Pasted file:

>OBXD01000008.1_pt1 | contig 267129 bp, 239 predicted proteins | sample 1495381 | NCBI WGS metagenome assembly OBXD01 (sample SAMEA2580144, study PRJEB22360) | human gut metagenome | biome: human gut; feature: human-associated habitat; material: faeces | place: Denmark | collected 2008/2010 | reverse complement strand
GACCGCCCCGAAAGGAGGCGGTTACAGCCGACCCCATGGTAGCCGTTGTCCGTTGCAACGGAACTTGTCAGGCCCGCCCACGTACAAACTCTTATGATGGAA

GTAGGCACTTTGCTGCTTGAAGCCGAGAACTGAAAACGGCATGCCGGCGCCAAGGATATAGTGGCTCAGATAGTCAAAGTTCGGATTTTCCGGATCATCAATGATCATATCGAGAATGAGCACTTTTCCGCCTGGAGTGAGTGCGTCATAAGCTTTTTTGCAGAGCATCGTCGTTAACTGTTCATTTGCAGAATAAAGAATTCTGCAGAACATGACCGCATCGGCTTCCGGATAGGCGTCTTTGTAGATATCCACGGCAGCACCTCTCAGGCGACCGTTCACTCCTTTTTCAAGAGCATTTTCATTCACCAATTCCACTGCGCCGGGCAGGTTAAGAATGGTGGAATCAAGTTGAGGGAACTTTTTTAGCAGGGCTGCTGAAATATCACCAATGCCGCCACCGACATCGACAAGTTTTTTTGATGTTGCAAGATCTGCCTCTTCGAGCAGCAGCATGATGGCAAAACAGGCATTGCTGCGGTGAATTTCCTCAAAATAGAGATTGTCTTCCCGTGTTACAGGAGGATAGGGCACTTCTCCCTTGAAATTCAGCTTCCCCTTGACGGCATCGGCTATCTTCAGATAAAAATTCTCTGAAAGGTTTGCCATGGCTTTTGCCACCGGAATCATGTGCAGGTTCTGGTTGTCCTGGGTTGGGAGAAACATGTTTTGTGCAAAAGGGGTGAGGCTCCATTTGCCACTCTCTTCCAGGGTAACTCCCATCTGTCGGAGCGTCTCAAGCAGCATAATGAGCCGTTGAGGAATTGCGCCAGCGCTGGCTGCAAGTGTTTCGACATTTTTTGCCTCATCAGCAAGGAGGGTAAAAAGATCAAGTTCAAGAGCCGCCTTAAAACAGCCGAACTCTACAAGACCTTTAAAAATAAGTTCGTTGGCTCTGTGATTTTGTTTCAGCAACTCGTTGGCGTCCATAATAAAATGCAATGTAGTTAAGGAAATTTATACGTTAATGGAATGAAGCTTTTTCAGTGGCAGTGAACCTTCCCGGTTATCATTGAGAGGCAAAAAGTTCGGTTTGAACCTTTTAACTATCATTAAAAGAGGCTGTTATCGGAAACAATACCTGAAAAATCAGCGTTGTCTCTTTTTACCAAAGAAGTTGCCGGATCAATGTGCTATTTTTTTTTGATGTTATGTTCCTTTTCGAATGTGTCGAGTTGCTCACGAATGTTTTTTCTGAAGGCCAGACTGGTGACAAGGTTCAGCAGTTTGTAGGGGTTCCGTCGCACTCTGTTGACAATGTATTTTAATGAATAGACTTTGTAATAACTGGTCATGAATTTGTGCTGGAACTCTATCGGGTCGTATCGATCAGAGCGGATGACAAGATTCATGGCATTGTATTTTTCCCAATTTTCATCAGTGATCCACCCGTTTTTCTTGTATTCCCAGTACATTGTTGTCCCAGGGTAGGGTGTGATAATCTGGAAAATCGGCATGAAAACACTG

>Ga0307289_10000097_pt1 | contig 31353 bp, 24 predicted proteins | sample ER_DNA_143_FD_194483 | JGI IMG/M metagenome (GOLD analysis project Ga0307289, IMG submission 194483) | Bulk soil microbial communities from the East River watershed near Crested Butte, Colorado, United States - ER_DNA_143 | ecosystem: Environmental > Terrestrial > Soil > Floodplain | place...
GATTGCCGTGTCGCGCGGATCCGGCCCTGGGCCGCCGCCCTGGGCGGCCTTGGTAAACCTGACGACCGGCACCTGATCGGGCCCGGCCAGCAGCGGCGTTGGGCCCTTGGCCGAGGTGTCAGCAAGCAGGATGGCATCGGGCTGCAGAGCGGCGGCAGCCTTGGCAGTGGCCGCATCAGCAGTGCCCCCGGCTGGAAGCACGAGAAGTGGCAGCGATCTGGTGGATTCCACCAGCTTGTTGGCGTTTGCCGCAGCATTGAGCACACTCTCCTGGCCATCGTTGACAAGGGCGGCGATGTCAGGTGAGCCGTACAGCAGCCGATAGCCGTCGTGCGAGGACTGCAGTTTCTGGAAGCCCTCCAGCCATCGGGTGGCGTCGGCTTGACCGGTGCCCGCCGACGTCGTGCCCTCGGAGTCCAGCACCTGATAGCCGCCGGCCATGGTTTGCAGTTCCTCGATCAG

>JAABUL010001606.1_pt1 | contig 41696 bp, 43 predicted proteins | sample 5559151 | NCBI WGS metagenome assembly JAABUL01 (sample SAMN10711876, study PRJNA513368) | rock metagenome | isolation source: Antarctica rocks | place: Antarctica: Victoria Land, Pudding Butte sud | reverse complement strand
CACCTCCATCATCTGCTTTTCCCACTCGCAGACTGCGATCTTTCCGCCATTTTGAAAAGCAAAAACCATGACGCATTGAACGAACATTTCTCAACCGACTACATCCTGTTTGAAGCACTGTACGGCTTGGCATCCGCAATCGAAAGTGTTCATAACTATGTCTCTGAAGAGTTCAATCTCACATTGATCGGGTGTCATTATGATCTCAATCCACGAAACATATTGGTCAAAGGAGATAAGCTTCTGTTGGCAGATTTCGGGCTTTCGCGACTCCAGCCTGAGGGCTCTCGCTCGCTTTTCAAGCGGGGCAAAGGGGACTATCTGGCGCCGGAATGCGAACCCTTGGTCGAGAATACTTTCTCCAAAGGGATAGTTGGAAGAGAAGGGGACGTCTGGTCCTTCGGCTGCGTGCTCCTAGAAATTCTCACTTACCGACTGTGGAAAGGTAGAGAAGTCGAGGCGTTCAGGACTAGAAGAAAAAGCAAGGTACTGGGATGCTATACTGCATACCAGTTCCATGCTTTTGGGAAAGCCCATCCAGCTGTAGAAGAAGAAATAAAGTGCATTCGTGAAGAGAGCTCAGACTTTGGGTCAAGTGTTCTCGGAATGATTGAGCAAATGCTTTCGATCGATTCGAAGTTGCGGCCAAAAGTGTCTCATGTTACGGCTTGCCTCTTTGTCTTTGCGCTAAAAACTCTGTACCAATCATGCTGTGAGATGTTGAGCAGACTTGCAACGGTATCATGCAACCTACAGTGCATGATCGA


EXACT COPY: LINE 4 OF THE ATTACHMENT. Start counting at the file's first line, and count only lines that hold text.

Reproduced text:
>Ga0307289_10000097_pt1 | contig 31353 bp, 24 predicted proteins | sample ER_DNA_143_FD_194483 | JGI IMG/M metagenome (GOLD analysis project Ga0307289, IMG submission 194483) | Bulk soil microbial communities from the East River watershed near Crested Butte, Colorado, United States - ER_DNA_143 | ecosystem: Environmental > Terrestrial > Soil > Floodplain | place...